Grief can do a lot of things to us and for us. It can help connect us to others, drawing us together and bonding us like the new Team Arrow was at the graveside of Sara at the episode's end. It can cause us to throw up walls and defenses like it did with Oliver and Felicity. Grief can reveal the darkest parts of ourselves, like it did with Laurel -- the parts that are nearly unfathomable. Grief cannot change us, though. It can only show us who we truly are.

And, as seems to be the theme this season on Arrow, that leads us to a final and somewhat daunting question: who are we?

Observations & favorite moments:
  • TOMMMMMMMMYYYYYYY. (Can you tell I miss him? It was so great to see him, even for just a little bit.)
  • MVP for this episode is too close to call, as everyone was utterly stellar. If I had to choose, though, it would be awarded to Stephen Amell for the utterly gut-wrenching way he delivered "I don't want to die down here, John."
  • There is a new "I must be someone/something else" monologue this season!
  • I want all of the Roy/Felicity scenes, please.
  • I'm glad Roy told Oliver about Thea running away and I'm glad that Oliver is intent on finding her. His frantic checking of his cell phone throughout the episode was great, reminding us that he has not forgotten about her. After all, she is the only family he has left.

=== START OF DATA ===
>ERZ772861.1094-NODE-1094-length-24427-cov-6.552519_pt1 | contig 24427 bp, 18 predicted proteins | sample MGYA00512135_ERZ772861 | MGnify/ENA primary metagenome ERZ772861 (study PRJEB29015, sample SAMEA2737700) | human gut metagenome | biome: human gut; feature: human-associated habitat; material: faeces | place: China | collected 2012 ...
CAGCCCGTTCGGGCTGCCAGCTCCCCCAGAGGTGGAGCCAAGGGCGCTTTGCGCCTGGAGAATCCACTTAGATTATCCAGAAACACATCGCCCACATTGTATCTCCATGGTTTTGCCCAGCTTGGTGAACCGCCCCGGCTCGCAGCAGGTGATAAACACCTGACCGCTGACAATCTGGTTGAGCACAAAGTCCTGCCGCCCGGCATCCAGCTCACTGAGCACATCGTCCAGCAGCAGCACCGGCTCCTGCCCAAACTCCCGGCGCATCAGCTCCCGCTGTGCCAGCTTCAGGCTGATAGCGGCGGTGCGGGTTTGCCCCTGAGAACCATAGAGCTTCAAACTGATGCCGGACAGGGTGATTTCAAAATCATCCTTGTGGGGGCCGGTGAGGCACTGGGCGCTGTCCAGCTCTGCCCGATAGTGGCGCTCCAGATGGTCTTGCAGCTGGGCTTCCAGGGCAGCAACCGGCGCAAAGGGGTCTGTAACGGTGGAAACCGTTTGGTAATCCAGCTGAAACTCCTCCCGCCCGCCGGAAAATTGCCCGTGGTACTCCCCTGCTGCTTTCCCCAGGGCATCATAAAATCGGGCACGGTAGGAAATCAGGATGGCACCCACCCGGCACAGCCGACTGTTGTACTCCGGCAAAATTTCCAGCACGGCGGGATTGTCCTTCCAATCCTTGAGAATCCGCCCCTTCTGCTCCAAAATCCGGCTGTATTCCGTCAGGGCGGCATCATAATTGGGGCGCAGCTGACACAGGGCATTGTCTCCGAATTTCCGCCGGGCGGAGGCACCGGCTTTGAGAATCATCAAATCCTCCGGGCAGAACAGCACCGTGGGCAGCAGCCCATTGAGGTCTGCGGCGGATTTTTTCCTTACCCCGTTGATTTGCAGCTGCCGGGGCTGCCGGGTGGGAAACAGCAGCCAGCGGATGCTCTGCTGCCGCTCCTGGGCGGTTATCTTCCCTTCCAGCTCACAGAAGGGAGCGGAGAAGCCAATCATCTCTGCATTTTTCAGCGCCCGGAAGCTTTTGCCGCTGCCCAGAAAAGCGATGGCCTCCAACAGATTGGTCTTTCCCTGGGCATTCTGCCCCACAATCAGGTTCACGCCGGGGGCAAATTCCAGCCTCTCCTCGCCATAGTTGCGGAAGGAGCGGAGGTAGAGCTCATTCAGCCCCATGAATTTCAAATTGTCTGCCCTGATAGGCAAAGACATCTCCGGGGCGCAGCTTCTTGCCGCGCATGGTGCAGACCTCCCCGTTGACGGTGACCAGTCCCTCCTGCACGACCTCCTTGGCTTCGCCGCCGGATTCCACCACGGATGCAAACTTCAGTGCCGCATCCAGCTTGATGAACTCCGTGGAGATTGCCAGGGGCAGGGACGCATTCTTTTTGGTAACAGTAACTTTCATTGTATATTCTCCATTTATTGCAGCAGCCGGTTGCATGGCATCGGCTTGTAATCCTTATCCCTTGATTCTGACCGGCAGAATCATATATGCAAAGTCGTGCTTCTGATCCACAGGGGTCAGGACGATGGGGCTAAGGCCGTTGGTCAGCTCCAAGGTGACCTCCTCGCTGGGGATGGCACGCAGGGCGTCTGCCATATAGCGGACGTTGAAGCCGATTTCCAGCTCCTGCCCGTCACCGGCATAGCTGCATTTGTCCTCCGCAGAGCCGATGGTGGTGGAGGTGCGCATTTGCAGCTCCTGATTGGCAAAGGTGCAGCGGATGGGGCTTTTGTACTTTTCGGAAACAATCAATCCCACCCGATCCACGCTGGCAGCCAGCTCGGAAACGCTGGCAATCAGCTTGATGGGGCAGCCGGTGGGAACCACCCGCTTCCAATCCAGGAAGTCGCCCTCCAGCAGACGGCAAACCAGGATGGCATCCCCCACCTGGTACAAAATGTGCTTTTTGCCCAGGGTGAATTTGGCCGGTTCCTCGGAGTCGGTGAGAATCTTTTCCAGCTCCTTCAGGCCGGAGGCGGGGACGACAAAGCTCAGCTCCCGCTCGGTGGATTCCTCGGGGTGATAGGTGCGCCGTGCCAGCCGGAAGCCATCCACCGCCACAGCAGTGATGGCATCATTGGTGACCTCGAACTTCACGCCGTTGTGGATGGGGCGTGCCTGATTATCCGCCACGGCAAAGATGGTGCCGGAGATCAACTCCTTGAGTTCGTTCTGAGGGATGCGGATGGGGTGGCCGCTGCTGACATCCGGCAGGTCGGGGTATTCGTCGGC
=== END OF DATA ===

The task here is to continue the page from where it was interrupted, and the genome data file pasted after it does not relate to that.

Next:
• "... you  better not be using it to tweet."
  • "Where are you going?" "There's someone I need to kill."
  • Show of hands: how many of you love to hate Ray Palmer? How many of you just hate him?
  • "In case you haven't noticed, I am not most girls." All of the awards to Felicity Meghan Smoak, please.
  • "What if we go to the morgue and find a body that looks like Tommy?" "... In HONG KONG?"
  • "Where's Felicity?" "She... needed some air." "And what do you need?" Me, to my television: FELICITY.
  • I love when Oliver jumps out of windows, y'all.
  • "So you're The Arrow? I thought you'd be taller."
  • I really hope someone tells Quentin about Sara's death sooner than later.
  • The announcement that Dig and Lyla are naming the baby Sara was not surprising but it still made me cry. Actually, the entire graveside scene made me cry.
  • I am so ready for more Malcolm/Thea scenes,  guys. SO READY.